Sunday, April 14, 2024

EDITORIAL: As blinded by health as by love


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WE?ARE HEARTENED?SOMEWHAT by Press Secretary Natasha King’s official announcement on the weekend that as far as Prime Minister Freundel Stuart’s health is concerned there is “no issue”. But we are flummoxed by what Ms King determines as a collapse, or not.
“He hadn’t had an opportunity to eat since Cabinet broke for lunch, and he got light-headed. He did not collapse,” the Press Secretary said of the Prime Minister.
We are not in pursuit of splitting hairs, but if one becomes light-headed, one is dizzy and faint, and at the point of losing consciousness. This is the stage where one is most likely to slump and fall – to the ground, or in the reflexive arms of colleagues.
There is no shame in being ill, fleetingly or otherwise. We know that Prime Minister Stuart’s responsibilities are demanding, and more so challenging in this economic climate, and understand the stresses he will face. That is why the state of his health and well-being must rise above Ms King’s “damage control” and PR-ing.
There will be many more cases of Mr Stuart working for extended periods without food. It comes with the territory, as they say. And he will have to be up to it.
There have been unconfirmed reports that the Prime Minister may be “mildly diabetic”. Mr Stuart is a brilliant and learned man; methodical in how he thinks, measured in what he says. He must know how to keep a body good, as he does the mind.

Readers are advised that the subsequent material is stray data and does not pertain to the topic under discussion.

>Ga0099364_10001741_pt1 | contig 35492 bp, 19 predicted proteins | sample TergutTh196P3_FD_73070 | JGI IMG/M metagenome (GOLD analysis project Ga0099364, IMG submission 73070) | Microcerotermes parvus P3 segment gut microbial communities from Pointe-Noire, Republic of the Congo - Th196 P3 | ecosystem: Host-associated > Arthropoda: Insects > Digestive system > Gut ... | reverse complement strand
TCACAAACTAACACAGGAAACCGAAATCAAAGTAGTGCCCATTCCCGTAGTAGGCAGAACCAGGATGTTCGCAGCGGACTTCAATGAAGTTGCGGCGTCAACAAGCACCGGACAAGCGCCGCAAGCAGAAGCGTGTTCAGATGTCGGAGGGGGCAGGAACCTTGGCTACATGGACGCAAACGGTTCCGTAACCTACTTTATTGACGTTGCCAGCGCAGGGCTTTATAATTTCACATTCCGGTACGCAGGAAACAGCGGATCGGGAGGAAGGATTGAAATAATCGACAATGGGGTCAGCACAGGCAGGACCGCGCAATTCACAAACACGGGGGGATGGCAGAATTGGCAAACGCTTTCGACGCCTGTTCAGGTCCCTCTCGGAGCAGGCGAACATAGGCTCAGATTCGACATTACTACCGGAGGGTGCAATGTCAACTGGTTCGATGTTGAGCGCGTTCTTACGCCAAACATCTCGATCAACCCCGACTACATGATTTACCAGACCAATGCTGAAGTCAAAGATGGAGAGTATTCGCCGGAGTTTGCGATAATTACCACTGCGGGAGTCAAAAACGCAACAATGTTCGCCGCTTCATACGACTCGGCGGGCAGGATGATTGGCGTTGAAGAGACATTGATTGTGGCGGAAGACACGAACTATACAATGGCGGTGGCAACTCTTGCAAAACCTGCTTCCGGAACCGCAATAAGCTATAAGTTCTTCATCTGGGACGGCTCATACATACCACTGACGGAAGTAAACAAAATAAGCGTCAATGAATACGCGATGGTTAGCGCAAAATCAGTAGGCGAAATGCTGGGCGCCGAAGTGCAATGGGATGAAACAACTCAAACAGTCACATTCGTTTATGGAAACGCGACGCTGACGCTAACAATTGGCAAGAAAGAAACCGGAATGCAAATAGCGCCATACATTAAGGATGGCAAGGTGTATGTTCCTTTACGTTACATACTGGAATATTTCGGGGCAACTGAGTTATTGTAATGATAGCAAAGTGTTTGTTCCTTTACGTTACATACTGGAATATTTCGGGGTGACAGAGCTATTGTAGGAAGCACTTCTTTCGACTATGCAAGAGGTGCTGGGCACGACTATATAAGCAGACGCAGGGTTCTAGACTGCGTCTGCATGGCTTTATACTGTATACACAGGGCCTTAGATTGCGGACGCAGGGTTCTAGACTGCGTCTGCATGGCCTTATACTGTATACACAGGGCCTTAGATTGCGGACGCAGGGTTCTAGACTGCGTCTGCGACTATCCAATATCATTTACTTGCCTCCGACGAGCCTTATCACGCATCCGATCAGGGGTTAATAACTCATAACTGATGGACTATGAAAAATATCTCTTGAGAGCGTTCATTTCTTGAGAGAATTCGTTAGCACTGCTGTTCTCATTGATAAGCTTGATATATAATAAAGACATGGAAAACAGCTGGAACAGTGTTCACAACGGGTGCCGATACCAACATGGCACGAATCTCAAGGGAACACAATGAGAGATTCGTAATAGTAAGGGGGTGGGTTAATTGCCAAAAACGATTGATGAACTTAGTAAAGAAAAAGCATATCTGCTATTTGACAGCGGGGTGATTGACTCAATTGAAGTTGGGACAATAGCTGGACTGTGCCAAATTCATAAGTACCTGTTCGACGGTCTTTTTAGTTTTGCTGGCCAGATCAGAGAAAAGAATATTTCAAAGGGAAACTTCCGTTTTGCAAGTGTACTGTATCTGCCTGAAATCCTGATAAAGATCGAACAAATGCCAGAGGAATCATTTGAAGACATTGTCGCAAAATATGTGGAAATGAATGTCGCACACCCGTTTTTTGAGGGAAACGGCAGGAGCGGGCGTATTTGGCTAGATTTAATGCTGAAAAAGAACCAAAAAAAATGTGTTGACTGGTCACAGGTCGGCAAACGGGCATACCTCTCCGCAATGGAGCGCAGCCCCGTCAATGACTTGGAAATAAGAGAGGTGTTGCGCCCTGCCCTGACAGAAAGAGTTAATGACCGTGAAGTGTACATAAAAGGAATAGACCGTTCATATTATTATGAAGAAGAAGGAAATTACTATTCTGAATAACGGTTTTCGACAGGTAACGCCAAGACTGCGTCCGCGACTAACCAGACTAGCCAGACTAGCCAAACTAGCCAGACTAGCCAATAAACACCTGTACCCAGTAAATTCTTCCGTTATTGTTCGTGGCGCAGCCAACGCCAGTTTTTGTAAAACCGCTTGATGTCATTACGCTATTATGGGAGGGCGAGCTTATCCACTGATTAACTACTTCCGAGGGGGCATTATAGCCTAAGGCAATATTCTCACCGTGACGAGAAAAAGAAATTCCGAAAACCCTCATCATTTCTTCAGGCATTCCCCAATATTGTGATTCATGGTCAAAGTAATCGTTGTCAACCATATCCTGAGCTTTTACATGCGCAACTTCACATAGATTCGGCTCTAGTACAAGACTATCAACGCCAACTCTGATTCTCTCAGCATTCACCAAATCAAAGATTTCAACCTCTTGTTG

We hope for the Prime Minister nothing less than excellent health, and wish to impress here that there must be a regimen in place for regular medical checks of our parliamentary representatives. A sick and bed-ridden MP can do no one any good – including himself or herself.
Some illnesses are not predictable, but many are preventable. Some hard-working MPs often put their own health care on the back burner in pursuit of the ideals of people representation, and must be saved from themselves. Periodic medical check-ups are the answer.
Lying on a sick bed right now is the substantive Minister of Drainage Dr Denis Lowe, whose possible recovery, we are told, could take months. And to date, neither his constituents nor the nation at large has any idea of his progress.
Minute details of his health need not be broadcast, but a general report on whether his state is still critical, or whether he is now stable and looking up – and the kind – is a proper and an appropriate measure in a mature and advanced society such as ours.
Further, such clear and unconvoluted announcements offer no root to rumour-mongering and misinformation.
We need to ensure that our Prime Ministers and our Opposition Leaders, for starters, are afforded scheduled and mandatory health checks – for the good of the nation, and as importantly for the better of their very selves.


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